Don’t Throw Caution to the Wind

After two years of steady decline, the U.S. sow herd increased from March to June. The June breeding herd was still 7.1 percent lower than the last cycle peak, which occurred in December 2007, but it was 0.5 percent larger than in the previous quarter. On average, the breeding herd is typically a bit smaller on June 1 than on March 1. This year it increased by 28,000 head. 

USDA’s June pig crop report said March/May farrowings were down 4.7 percent and forecasted summer farrowings to be down 2.3 percent, with fall 2010 farrowings down 0.5 percent compared to 12 months earlier. Pork producers lost $6 billion in the last market downturn. It would be good for balance sheets if rebuilding the sow herd occurs slowly. 

Exports Remain Strong Even at Higher Prices

The trend in pork trade continues to be very positive. From 2000 to 2009, U.S. pork production increased by 4.07 billion pounds, and pork exports increased by 2.84 billion pounds, which means exports claimed 70 percent of the increased production. Through May of this year, U.S. pork exports were up 5 percent compared to 2009, despite pork production being down 4 percent and wholesale pork prices up 34 percent. Specific to May, exports equaled 22.4 percent of U.S. production, the third highest month ever.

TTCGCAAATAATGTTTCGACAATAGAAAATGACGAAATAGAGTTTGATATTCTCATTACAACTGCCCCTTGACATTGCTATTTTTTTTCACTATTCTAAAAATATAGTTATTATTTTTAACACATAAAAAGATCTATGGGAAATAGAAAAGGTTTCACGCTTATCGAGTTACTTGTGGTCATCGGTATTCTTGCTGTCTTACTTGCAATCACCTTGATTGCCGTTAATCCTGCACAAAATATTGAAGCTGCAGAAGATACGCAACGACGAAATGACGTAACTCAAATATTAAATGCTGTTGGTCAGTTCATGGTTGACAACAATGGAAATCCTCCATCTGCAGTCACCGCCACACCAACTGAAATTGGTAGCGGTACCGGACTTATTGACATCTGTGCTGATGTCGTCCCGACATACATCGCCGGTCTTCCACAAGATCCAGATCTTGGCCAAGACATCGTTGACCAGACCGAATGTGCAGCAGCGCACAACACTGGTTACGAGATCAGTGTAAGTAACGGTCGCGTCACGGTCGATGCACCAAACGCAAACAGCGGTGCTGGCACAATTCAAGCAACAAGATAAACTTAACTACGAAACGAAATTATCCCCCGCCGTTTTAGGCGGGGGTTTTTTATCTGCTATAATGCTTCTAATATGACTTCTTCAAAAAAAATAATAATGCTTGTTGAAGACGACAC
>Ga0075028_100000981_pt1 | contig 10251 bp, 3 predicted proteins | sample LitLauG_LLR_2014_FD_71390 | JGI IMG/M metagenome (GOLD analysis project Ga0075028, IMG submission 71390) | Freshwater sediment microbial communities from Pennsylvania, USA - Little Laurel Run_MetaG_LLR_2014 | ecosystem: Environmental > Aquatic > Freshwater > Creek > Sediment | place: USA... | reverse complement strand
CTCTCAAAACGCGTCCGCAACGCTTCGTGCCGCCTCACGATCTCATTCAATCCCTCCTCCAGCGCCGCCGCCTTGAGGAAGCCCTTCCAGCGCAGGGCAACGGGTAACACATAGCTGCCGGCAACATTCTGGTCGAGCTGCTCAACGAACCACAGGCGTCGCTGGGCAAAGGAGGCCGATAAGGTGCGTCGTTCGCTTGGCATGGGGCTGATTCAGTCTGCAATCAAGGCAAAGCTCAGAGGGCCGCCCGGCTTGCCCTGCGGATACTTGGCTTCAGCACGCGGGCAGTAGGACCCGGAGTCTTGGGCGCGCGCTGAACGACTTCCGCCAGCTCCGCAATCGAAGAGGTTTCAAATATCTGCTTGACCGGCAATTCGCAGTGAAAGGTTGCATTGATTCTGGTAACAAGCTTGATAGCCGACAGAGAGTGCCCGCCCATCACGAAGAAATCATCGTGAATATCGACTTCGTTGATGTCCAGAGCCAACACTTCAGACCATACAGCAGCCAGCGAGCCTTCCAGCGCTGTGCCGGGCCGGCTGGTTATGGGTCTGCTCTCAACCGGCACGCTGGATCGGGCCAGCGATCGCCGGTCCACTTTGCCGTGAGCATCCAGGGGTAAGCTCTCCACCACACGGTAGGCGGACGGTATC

On the other hand, pork imports during the first five months of 2010 were down 2 percent. Imports have equaled less than 5 percent of U.S. production for every month since June 2007. 

Rebalancing Hog Price Spreads

For several years, spot-market hog prices in the western Corn Belt have typically been higher than in the eastern Corn Belt. In 2008, carcass prices in the west averaged more than $2 per hundredweight higher than in the east. Although quite variable, the gap in negotiated hog prices between east and west is steadily narrowing. 

So, what’s going on? There are more hog packing plants in the west than the east. But, with the recent closure of the John Morrell slaughter plant in Sioux City, Iowa, the east/west balance between hog supply and packer demand is likely closer to equilibrium.